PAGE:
Friday, October 15, 2010

Do the Courts Understand the First Amendment?

That's a provocative headline, and probably is not fair. But I fear that the courts, even the Supreme Court of the United States, still have ideologues among them. We all have opinions, and it would be super-human for a judge or justice to be totally objective. In some cases, there ARE some human judgments that have to be made; the laws don't give complete guidance in all cases.

But the Founders were prolific writers, and the words and deeds are well preserved in various libraries and compilations. The original introduction of the metaphor "separation of church and state" was in 1947, I believe. In any case, I'm quite sure that was the first time the phrase was used without further justification from actual quotes of the Constitution. The metaphor is from a letter of Thomas Jefferson and certainly gives a small piece of insight into his views on the First Amendment. But if one searches his writings, one finds almost no other use of that phrase, but rather a repeated use of "freedom of religion" or "religious freedom" to describe the need for a Bill of Rights.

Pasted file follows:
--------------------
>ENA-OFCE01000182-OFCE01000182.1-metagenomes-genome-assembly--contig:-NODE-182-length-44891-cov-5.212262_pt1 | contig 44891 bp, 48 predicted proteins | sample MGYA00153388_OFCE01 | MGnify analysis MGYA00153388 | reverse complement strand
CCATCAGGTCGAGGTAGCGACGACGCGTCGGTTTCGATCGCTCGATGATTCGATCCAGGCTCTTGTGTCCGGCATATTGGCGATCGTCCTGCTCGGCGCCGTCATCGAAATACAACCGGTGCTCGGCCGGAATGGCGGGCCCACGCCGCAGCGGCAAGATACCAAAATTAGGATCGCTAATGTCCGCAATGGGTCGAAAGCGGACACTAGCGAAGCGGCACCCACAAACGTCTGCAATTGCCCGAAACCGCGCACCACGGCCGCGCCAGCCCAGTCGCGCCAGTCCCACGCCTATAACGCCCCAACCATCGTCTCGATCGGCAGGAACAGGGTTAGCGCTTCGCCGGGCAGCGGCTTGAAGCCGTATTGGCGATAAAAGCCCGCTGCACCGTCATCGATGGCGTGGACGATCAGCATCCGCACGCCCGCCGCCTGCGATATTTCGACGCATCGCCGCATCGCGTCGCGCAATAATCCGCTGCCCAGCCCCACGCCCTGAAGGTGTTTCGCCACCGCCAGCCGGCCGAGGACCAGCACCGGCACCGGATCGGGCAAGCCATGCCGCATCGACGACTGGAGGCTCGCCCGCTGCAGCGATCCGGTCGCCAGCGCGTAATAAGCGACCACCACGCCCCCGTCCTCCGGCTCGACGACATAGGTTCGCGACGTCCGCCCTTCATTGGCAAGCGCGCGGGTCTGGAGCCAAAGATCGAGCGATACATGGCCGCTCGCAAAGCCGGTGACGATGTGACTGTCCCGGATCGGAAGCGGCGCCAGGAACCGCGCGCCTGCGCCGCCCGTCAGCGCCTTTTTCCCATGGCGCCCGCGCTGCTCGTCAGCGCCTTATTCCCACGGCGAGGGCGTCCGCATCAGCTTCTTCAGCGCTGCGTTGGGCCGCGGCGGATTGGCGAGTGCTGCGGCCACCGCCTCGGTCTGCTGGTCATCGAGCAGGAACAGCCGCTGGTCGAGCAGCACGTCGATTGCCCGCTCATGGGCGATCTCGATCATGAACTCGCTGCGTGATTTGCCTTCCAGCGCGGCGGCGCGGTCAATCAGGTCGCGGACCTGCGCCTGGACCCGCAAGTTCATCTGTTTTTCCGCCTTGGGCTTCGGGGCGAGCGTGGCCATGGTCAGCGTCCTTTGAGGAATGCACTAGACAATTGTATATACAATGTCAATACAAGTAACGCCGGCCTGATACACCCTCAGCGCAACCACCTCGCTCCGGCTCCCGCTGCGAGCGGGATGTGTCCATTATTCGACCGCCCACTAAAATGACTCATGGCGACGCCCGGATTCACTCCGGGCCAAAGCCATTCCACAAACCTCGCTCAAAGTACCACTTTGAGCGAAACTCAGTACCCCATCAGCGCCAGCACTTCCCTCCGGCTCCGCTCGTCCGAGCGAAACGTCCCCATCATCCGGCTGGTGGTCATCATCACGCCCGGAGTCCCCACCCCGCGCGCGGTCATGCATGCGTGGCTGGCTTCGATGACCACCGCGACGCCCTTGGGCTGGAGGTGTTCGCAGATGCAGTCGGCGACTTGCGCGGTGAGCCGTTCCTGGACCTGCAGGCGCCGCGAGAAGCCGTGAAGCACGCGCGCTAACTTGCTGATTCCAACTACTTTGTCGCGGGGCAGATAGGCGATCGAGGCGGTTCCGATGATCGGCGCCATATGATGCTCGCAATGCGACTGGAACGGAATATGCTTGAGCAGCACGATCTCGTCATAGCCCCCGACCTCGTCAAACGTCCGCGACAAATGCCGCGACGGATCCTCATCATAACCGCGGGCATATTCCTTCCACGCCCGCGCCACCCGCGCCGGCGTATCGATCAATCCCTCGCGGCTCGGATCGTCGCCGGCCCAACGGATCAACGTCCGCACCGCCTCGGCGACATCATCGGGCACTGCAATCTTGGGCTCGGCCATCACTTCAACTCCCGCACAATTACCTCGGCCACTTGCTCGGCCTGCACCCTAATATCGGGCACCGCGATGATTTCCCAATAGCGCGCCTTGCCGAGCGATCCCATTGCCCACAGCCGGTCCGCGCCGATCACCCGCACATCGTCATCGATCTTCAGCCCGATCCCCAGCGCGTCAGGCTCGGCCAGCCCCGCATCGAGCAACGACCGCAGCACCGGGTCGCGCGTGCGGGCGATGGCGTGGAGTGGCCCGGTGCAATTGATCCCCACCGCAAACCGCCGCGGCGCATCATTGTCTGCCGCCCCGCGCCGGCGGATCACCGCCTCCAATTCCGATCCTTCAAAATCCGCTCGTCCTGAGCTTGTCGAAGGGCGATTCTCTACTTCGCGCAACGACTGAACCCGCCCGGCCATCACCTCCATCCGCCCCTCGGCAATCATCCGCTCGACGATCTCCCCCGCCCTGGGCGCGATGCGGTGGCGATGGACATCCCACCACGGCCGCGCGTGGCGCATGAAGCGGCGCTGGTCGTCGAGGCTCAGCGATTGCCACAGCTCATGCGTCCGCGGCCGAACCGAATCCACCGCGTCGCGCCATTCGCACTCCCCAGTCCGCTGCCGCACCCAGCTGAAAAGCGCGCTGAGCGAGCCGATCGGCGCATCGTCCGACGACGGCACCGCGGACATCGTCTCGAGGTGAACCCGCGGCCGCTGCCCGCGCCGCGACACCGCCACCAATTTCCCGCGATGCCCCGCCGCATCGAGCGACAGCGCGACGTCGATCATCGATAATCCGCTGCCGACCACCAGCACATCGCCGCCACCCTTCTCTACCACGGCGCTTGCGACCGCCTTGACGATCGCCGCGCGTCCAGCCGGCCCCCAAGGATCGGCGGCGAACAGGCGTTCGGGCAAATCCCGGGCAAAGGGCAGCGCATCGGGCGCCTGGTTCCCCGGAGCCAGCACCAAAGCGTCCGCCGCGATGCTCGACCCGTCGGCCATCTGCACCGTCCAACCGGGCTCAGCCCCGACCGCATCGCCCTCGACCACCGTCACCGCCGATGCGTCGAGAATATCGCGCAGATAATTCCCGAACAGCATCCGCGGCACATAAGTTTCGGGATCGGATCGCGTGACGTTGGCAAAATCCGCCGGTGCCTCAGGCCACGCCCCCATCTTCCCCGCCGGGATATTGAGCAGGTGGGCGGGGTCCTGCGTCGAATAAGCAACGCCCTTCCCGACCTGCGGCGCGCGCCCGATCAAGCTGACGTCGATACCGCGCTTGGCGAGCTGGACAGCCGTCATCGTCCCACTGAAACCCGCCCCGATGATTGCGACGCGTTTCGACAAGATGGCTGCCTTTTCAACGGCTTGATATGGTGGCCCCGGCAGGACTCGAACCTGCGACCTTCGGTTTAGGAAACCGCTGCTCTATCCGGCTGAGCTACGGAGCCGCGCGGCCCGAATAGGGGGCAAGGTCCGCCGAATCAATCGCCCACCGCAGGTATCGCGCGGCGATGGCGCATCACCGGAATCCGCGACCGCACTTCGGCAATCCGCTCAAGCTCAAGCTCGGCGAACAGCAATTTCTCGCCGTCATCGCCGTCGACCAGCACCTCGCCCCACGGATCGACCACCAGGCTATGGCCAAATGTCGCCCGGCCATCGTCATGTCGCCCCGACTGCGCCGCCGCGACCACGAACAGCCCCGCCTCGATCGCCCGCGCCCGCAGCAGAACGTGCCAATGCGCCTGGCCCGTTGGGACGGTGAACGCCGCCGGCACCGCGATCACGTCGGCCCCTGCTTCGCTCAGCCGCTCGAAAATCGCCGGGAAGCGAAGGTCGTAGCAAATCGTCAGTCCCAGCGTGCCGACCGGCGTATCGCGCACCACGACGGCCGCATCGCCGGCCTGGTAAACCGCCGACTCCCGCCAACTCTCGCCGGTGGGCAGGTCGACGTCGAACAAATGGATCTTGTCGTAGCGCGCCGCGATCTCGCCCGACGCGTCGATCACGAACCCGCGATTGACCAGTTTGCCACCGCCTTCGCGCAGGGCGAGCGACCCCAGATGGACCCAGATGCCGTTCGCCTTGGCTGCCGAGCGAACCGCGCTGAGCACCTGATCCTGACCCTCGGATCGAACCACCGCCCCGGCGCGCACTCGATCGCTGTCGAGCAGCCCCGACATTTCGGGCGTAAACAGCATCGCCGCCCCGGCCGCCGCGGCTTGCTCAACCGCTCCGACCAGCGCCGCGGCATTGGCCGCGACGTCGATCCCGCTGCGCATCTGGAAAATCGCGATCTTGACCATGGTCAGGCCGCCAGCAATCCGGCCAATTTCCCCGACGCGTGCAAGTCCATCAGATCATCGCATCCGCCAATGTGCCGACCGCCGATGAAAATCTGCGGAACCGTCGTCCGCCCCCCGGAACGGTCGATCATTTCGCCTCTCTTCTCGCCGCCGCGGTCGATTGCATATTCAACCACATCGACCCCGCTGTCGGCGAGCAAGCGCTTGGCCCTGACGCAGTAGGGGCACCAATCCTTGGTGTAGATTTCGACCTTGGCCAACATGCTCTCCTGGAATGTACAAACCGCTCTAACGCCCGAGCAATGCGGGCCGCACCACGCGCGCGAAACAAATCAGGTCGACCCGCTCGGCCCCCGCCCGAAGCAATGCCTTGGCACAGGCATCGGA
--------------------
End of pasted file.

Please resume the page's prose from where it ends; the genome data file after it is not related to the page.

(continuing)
There is a good article on the Examiner's site discussing this. Follow the link below to learn more:

The truth about "separation of church and state"

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